In extreme heat our bodies heat up rapidly as our cooling mechanisms (sweating) can’t keep up. Evaporation of sweat from our skin is what cools us off so if it’s extremely humid or we’re not hydrated well sweating isn’t as productive as desired. Further movement changes the calculus on cooling. Exercising muscles produce 10 to 20 times more heat than muscles at rest. So if you or your children are in camps or exercising in the heat, take extra precautions. You need an additional 2-4 cups of water for every hour of physical exercise to stay hydrated in the heat. Children may not be as good at staying hydrated, wearing loose clothes and regulating their activity (they’re children after all) so we have to set guidelines. Keep exercise to shorter intervals (15 minutes), water breaks every 20 minutes, and ensuring they stay hydrated between sports. School-age children have been found to regulate temperature more like adults, and can often participate in activities in the heat but need guidance on moderation. This past weekend our family hiked just shy of 6 miles with lots of water and a lake swim in the middle. We can enjoy the heat but we have to be careful! Further, if coaches are pushing too hard, push back and use the heat index as a guide. Here’s the AAP policy to help guide you, too.

DO THIS: For child or teen athletes discuss need for extra hydration in heat, honest reporting on symptoms and staying out of sports if dehydrated or sick with stomach bugs/vomiting/diarrhea. Demand extra water before sports, water breaks every 20 minutes, and that sports are modified when heat index is up. Switch practice times to morning when cooler temperatures make it safer.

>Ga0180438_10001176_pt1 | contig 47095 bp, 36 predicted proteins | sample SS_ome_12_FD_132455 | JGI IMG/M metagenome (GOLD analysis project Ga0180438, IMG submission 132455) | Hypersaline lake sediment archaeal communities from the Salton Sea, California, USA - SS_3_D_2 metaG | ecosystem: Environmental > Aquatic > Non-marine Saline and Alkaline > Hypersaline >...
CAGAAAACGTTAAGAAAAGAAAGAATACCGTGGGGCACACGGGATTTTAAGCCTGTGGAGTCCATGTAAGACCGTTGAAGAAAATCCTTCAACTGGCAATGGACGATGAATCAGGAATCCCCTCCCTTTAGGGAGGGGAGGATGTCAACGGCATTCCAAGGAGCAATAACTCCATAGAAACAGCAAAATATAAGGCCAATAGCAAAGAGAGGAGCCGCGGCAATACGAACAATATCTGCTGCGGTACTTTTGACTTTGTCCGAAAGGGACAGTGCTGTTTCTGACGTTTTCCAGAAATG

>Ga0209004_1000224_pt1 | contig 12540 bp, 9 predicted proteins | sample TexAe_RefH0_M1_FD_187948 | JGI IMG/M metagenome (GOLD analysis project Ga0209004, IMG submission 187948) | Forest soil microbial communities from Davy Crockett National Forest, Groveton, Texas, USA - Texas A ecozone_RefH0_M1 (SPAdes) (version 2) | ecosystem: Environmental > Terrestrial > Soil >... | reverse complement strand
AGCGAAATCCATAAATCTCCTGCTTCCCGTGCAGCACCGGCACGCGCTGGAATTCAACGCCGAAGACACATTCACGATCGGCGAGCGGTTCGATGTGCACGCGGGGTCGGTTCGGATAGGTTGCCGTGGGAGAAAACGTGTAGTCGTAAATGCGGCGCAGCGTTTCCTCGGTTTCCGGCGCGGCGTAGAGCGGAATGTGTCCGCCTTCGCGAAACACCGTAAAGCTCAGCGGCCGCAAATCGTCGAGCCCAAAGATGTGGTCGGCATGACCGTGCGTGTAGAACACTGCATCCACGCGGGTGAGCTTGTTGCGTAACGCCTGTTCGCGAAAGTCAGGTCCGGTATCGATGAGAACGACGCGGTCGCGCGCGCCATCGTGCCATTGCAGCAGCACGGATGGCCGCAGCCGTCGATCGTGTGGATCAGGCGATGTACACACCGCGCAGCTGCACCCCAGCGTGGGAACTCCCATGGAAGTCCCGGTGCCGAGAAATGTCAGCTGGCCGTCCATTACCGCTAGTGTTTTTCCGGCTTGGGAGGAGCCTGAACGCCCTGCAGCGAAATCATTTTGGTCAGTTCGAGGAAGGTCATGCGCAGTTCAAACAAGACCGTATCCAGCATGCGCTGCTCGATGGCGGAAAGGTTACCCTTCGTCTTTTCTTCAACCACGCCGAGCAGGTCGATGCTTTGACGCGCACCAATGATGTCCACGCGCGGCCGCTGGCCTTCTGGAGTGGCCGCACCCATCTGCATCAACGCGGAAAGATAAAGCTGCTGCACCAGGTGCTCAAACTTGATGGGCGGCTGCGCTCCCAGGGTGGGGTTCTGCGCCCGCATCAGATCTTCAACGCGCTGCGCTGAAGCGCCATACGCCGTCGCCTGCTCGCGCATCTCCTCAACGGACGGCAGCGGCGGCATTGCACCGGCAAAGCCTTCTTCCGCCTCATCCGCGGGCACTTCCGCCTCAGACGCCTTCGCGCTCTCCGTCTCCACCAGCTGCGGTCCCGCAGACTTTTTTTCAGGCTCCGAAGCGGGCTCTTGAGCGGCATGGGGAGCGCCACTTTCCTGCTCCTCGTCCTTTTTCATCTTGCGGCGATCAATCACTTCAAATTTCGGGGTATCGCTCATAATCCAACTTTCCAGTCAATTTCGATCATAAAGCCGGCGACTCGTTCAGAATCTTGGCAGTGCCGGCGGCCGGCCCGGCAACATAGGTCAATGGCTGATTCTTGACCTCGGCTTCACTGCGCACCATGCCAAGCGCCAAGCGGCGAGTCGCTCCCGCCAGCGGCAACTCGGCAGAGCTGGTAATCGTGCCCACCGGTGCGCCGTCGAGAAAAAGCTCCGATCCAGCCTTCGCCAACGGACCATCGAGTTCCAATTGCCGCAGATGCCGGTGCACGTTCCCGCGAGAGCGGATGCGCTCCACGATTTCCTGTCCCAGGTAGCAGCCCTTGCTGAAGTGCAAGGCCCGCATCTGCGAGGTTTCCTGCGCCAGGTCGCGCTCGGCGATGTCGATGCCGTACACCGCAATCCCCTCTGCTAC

Knowing how to identify heat injury or heat stroke helps prevent trouble. Heat exhaustion typically develops after ongoing heat injury: a temperature of 103 degrees Fahrenheit or higher, hot skin with no sweating, rapid pulse, vomiting, and eventually unconsciousness.  If you think your child might be experiencing the beginnings of or severe heat stroke, here are a few ways to help:

  • First, call 9-1-1 and get out of the heat as best you can as fast as you can.
  • Bring their internal temperature down as quickly as possible (cool water, fans, cool shower or sponge down your child’s body).
  • Undress your child completely and lay them down in a cool area.
  • Do NOT give your child acetaminophen (Tylenol). Fever reducers like acetaminophen or even ibuprofen don’t reduce heat in our bodies brought on by the environment and can cause further health risks, especially if a child is dehydrated.

3 Things To Remember During While Parenting In The Heat

  • Act fast if you see a child left in a car. Call 911 immediately if you ever see an infant or toddler or child left in a car for help in getting them out. Seconds and minutes matter here. Don’t ever leave your precious baby or young kids alone in the car — ever! Keep your purse or bag in the backseat as a reminder to “look before you lock.”
  • Children’s bodies heat up 5x faster than adults so watch for heat exhaustion or heat stroke symptoms in children in the extreme heat. You’re not over-reacting if you ask and call for help. Use water and shade to cool overheated infants and children immediately and don’t ever hesitate to call 911 if you need help.
  • Water for prevention for child and teen athletes is key this time of year. Shape expectations, stay hydrated, optimize practice times early in day, and keep exercise intervals under control. Exercising muscle is HOT muscle.

Heat Stroke Infographic

More heat resources: